New Study: Human Error Causes 75% of High Altitude Avalanche Fatalities

SnowBrains | | AvalancheAvalanche
Avalanche deaths in the Himalayas between 1895 and 2014

A recent analysis of avalanche fatalities on the worlds highest peaks suggests that 75% of those fatalities were the result of poor decision making and forecasting. 

The Himalayas hold every peak on Earth over 7,000 (23,000 ft) meters including 14 over 8,000 meters.  Obviously, above 8,000 meters (26,000 ft), the “death zone”, mountaineers becomes very dangerous.

Map showing all 14 of the world's 8,000m peaks
Map showing all 14 of the world’s 8,000m peaks

An avalanche expert at the University of British Colombia in Vancouver, David McClung, recently analyzed 10,000 mountaineering reports between the years 1895 and 2014.  He discovered that about 300 people died from snow and/or ice avalanches while climbing peaks higher than 8,000 meters.  These 300 avalanche fatalities accounted for one third of all the mountaineering fatalities between 1895 and 2014.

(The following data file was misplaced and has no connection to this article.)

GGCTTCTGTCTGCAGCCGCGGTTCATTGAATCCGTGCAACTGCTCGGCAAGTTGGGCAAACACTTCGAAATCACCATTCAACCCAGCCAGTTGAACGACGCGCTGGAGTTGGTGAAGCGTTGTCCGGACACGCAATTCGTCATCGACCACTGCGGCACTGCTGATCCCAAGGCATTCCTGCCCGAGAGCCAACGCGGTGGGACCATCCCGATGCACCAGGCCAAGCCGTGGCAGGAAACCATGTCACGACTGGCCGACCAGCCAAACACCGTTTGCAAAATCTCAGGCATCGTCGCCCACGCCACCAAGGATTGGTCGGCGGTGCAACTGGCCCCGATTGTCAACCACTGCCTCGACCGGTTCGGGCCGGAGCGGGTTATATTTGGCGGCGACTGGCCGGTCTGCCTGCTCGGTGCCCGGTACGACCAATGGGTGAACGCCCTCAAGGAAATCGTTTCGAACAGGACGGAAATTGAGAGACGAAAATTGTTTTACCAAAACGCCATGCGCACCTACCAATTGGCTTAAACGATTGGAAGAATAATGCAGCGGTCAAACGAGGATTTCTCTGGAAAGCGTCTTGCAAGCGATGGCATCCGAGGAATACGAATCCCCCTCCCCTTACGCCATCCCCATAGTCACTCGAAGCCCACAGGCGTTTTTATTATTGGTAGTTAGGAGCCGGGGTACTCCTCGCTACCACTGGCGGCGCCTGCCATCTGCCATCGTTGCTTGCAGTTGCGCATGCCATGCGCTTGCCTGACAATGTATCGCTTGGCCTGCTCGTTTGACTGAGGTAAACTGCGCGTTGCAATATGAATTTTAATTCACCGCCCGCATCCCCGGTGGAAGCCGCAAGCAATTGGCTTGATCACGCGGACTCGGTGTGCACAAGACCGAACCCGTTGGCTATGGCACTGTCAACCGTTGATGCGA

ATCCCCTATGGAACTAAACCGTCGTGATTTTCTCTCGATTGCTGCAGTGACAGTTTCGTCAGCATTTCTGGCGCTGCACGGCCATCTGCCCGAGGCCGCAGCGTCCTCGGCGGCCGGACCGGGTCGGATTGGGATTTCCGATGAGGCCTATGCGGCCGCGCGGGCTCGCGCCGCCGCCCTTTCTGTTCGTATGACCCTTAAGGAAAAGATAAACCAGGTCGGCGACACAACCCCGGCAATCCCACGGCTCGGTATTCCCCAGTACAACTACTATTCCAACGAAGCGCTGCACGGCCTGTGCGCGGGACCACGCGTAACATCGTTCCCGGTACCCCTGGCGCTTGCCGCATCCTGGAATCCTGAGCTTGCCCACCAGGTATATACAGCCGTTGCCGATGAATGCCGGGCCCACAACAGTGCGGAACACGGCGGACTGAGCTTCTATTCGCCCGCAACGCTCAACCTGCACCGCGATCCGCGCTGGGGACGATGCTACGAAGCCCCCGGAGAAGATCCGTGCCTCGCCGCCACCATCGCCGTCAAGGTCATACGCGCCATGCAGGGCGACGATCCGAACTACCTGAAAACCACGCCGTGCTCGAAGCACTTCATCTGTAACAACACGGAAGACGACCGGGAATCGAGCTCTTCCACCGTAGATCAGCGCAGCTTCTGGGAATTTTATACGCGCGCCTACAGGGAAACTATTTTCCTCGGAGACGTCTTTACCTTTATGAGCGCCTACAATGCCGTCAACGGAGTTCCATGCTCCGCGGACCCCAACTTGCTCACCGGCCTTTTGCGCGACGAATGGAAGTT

“Human judgement and decisions govern the avalanche fatality statistics in high mountains of Asia.  More avalanche awareness and better forecasting could save many lives.” – David McClung

McClung states that poor camp placement in high risk avalanche zones and poor avalanche forecasting explain around 75% of the 300 avalanche deaths between 1895 and 2014.

K2, Earth's 2nd highest peak. 1 in 4 people who summit this peak do not survive.
K2, Earth’s 2nd highest peak. 1 in 4 people who summit this peak do not survive.

McClung found that there has been 1 avalanche death for every 90 successful ascents of the 14 peaks higher than 8,000 meters (26,000 ft).

In Europe and North America, this type of avalanche fatality is rare.  In Europe and North America, 90% of the avalanches that cause deaths are triggered by the victims themselves while skiing, snowboarding, or snowmobiling.

McClung’s study was recently published in the Annals of Glaciology


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